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A framework for growing social and economic impact in place

By Ingrid Burkett - posted Friday, 13 July 2012

In Australia disadvantage has a postcode, and one of its key indicators is persistent joblessness – with some areas experiencing many times the national level of unemployment. Despite the comparative strength of our national economy, some communities are still being left behind. For our most disadvantaged communities, joblessness has become entrenched and enduring as economic restructuring continues to shift the nature and location of employment.   

I recently authored two reports on understanding and building ‘Place-based Impact Investment’ in Australia. The reports were commissioned by a cross-sector group comprised of DEEWR, Mission Australia, JBWere and NAB. These reports argued that Impact Investment has the potential to play a part in preventing and reversing place-based decline and disadvantage in Australia. (These reports are available for download at )

While I’d encourage you to read these reports, I don’t want to outline their contents here. Rather, I’d like to explore how addressing enduring place-based disadvantage can potentially challenge some of our understandings of where to direct our efforts for change.


Importance of the role of investment and wealth creation

The reports call for a broadening of the ways in which we are currently conceptualise the space and the focus for social impact. They suggest that in order to address place-based decline and disadvantage, it is not enough only to focus on growing welfare and service delivery responses. We need to understand the role of investment and wealth creation if we want to build opportunities and pathways out of poverty.  This is not to discount the important work that’s being done through welfare and service delivery, but what is also needed is a framework that integrates social and economic responses to reverse underinvestment and grow local jobs. 

I’ve spent a great deal of time over the last decade in communities that could be described as disadvantaged. One of the things that has concerned me over this time is how the dynamics between public and private investment become interconnected in what has been termed a ‘spiral of underinvestment’, as depicted in the illustration below (this spiral has also been highlighted by the Social Investment Taskforce in the UK over the past decade).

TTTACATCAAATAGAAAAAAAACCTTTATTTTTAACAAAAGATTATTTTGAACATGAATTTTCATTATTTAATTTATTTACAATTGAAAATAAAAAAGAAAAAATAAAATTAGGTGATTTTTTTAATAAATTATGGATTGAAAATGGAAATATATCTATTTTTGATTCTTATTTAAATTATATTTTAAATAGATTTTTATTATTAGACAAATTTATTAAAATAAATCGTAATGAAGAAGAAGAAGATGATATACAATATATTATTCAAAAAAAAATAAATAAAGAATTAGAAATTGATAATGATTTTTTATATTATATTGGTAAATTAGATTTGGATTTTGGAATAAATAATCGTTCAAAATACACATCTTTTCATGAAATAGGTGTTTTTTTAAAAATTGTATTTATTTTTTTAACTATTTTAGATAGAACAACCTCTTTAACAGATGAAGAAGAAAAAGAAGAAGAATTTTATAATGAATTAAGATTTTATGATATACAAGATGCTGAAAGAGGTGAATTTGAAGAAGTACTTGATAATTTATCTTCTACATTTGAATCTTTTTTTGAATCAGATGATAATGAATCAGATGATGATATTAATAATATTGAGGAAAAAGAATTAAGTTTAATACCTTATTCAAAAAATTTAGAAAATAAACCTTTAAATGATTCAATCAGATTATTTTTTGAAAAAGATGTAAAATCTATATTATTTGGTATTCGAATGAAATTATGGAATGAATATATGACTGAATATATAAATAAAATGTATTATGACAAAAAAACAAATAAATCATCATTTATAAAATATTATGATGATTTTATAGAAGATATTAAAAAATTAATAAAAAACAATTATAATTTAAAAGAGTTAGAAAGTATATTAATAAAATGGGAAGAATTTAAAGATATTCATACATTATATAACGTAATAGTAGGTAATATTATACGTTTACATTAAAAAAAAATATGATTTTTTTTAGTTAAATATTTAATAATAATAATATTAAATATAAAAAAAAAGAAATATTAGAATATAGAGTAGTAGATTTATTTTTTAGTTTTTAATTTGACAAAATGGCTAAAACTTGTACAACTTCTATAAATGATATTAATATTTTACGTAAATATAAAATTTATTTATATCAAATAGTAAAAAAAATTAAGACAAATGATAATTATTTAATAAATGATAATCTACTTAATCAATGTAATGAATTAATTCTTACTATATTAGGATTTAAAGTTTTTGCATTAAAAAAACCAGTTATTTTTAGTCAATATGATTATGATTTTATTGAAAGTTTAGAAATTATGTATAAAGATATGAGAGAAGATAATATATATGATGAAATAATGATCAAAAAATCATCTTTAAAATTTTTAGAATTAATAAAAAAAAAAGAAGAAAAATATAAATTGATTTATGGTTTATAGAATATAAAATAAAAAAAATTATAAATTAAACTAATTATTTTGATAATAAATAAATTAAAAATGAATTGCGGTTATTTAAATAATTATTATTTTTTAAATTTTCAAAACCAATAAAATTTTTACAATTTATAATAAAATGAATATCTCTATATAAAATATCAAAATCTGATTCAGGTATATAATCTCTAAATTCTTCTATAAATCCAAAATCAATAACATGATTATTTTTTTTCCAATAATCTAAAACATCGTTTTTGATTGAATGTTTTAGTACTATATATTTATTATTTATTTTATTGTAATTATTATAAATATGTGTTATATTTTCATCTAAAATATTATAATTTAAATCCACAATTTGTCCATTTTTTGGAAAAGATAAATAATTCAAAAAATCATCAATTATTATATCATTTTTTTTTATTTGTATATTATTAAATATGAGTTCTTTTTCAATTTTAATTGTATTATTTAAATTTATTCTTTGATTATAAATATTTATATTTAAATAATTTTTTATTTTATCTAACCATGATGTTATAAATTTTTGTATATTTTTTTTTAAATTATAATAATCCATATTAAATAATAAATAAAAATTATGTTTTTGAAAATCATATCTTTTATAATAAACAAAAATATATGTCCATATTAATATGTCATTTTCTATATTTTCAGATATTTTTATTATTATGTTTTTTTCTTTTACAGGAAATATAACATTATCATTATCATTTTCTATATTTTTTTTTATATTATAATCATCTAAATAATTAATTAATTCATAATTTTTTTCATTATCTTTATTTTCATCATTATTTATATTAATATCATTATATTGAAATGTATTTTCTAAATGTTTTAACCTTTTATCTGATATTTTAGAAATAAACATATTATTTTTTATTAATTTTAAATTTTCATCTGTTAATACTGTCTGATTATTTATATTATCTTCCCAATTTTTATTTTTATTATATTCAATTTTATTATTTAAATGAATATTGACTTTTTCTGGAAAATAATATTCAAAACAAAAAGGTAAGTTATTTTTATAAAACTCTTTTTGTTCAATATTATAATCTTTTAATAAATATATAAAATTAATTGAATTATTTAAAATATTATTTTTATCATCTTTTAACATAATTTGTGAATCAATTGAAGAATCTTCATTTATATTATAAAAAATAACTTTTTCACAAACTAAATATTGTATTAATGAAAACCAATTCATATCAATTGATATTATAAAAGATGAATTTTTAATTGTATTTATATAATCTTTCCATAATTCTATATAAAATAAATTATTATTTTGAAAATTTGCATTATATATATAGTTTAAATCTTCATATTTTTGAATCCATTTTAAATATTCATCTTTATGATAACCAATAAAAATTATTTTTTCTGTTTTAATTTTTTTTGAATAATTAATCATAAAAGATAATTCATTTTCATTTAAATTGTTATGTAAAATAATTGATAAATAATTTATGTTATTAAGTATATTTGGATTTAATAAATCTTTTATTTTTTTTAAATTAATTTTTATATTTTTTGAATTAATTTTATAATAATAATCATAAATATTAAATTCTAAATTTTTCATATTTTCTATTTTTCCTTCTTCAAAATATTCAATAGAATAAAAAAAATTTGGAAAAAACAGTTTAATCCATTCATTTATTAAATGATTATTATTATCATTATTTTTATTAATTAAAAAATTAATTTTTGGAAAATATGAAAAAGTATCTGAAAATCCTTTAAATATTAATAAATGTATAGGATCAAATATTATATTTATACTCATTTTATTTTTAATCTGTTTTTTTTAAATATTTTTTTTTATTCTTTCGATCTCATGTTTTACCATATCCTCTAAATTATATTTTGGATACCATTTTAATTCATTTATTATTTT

Importance of plugging capital leaks

In such communities decline and under-investment is often palpable in the number of empty shops and a lack of commercial services.


Yet it is too simplistic to suggest that all that is needed is new capital and greater investment. In order to shift or reverse decline, it is not only more inputs that are needed. We also need to make sure that the capital that is injected into these areas actually stays around and doesn’t leak straight back out again. To illustrate this we can look at two very different ‘growth’ sectors in many disadvantaged communities – the social welfare sector; and the low-end retail sector (such as the ubiquitous ‘two-dollar shops’).  Though they play vastly different roles in communities, they share a common economic trait in that most of the money that is brought into communities by both these sectors leaks straight back out of the local economy rather than circulating in it and thereby contributing to local economic development.  Yet it is this local economic development that can lead to opportunities and potentially to pathways out of poverty through job creation and economic regeneration. 

In relation to the social welfare sector, it is appropriate that services locate in areas where need is highest. However, it is no longer enough to focus only on the social impacts of these services in disadvantaged communities. We need to also to understand their economic impacts, including how money flows into and around such services and how much actually remains or is invested in a community.  Increasingly the challenge for such services is to really examine the economics of how they engage and contribute to community development, through, for example, their purchasing and procurement spends. While we frequently hear about how much money is spent on social services in particularly disadvantaged areas, when we actually track the flow of this money it is often the case that much of it does not flow into the target communities but rather leaks out into other areas (because, for example, staff are often not local and do not spend their wages locally; services do not spend monies locally; and/or premises are not owned locally so rent monies do not flow into local communities).  In other words, while social impacts of particular services may be great, it can be the case that the social welfare sector actually makes relatively little contribution to local economic development. 

Similarly, the ‘two-dollar shops’ may look like they are offering services such as cheap goods (and a handful of jobs) to the local community. In reality, however, they are often chain-stores, pulling money in from the local community but not re-circulating it, and thus much of it leaks straight back out. There are, of course many other ways in which monies leak out of disadvantaged areas and flow into more advantaged areas, and one of the challenges of addressing place-based decline is to find ways to plug these leaks. 

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About the Author

Ingrid Burkett is the Social Design Fellow at CSI. She has contributed to the design of policy and processes in a diversity of fields including community development, social investment, social enterprise and social procurement.

Creative Commons LicenseThis work is licensed under a Creative Commons License.

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